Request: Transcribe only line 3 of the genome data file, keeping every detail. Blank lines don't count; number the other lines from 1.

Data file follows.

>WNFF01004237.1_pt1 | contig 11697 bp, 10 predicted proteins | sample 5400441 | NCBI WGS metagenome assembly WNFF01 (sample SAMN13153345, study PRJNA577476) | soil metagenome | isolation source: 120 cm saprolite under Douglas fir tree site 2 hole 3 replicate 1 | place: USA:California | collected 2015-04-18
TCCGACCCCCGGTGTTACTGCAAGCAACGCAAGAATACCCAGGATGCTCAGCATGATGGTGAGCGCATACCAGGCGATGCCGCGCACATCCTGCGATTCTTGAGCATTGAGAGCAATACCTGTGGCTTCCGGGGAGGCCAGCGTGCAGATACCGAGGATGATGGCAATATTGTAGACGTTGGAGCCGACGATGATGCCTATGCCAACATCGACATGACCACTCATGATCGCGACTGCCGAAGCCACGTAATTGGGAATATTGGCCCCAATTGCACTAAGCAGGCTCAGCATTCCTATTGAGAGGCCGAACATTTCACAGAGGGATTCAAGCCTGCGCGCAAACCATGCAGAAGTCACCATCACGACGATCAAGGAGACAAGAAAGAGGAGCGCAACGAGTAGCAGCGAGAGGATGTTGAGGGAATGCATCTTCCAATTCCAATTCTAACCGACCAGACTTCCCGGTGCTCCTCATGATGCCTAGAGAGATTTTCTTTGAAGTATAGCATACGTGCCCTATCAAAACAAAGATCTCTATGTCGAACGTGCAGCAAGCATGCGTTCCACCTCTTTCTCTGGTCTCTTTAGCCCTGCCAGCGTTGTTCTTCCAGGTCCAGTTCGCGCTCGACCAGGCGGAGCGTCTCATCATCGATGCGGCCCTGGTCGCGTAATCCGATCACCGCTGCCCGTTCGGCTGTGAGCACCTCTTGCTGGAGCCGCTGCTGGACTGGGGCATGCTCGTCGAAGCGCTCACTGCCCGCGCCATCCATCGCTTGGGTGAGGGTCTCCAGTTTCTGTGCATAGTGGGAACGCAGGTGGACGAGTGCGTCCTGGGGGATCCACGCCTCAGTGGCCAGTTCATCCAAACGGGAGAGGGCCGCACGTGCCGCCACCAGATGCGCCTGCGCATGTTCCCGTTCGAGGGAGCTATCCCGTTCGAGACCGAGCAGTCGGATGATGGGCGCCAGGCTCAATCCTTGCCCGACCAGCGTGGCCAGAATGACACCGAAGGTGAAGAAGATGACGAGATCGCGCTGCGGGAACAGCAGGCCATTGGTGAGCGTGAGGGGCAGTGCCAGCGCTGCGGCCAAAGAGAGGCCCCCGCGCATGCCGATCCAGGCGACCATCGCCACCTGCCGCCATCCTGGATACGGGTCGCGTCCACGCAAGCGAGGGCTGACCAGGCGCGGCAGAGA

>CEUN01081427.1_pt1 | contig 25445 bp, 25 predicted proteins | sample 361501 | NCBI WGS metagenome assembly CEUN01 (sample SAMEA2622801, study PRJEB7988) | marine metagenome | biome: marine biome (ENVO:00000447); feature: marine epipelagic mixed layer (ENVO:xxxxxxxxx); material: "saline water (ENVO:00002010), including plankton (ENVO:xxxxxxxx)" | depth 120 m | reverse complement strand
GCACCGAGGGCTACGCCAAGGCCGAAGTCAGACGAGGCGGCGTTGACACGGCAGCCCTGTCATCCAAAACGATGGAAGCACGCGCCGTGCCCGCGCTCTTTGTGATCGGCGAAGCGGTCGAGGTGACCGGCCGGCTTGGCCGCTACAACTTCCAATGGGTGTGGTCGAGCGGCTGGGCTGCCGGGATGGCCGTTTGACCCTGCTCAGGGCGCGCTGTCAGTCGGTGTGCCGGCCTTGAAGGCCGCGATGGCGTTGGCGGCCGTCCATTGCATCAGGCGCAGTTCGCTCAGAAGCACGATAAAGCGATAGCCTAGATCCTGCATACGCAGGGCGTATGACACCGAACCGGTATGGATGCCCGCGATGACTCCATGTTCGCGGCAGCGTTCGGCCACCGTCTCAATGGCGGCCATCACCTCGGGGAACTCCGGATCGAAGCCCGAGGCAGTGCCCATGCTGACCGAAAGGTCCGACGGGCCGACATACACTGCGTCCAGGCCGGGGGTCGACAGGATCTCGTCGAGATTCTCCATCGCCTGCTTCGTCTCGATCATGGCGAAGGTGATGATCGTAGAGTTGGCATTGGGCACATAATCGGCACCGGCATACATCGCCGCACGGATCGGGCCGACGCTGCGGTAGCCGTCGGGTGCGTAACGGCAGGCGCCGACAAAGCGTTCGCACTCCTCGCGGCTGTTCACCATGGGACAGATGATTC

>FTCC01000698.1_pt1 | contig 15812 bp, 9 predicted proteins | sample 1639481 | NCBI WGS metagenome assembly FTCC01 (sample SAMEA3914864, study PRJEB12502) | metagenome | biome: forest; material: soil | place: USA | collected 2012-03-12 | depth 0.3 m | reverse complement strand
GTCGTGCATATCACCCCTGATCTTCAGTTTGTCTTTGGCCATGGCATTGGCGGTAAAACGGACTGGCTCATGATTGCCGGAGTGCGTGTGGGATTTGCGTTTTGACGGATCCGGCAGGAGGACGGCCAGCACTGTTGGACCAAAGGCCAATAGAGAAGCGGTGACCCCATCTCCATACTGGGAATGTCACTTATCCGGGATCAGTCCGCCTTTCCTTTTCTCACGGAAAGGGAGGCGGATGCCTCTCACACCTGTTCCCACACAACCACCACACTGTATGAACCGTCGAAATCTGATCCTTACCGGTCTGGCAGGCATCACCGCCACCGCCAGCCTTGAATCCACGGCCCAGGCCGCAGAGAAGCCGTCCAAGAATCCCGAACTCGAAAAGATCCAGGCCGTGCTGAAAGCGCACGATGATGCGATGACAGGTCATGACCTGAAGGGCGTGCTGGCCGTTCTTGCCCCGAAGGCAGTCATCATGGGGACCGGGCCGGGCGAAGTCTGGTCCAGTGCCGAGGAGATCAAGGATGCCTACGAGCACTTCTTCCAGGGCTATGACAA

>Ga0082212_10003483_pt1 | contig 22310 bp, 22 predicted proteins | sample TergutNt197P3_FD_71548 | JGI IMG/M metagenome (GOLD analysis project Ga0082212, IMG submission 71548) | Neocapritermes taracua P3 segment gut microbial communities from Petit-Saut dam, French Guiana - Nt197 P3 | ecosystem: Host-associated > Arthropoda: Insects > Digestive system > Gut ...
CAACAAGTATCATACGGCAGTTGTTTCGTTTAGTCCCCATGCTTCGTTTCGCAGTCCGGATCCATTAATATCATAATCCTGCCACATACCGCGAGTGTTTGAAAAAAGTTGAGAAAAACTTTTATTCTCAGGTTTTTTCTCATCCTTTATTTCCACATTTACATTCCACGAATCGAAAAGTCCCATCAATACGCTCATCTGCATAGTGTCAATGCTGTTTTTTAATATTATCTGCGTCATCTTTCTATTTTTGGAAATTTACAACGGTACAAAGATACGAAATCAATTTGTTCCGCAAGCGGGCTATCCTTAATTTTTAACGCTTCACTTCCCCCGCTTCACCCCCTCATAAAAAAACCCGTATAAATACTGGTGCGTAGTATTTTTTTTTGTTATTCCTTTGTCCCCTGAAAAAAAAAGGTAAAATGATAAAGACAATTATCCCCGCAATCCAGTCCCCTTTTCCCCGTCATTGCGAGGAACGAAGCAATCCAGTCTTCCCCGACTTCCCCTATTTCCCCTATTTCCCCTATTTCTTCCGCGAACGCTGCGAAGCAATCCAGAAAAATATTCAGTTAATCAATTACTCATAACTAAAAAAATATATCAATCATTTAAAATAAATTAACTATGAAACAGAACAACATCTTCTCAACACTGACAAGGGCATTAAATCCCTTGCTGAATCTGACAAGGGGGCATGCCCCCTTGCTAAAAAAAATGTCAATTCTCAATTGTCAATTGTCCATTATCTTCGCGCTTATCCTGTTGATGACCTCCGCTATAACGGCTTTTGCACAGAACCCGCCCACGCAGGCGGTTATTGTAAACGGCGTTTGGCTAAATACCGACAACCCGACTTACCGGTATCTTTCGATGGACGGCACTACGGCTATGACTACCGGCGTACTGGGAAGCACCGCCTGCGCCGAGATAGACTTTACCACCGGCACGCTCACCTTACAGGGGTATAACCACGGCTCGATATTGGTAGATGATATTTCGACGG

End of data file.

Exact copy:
>CEUN01081427.1_pt1 | contig 25445 bp, 25 predicted proteins | sample 361501 | NCBI WGS metagenome assembly CEUN01 (sample SAMEA2622801, study PRJEB7988) | marine metagenome | biome: marine biome (ENVO:00000447); feature: marine epipelagic mixed layer (ENVO:xxxxxxxxx); material: "saline water (ENVO:00002010), including plankton (ENVO:xxxxxxxx)" | depth 120 m | reverse complement strand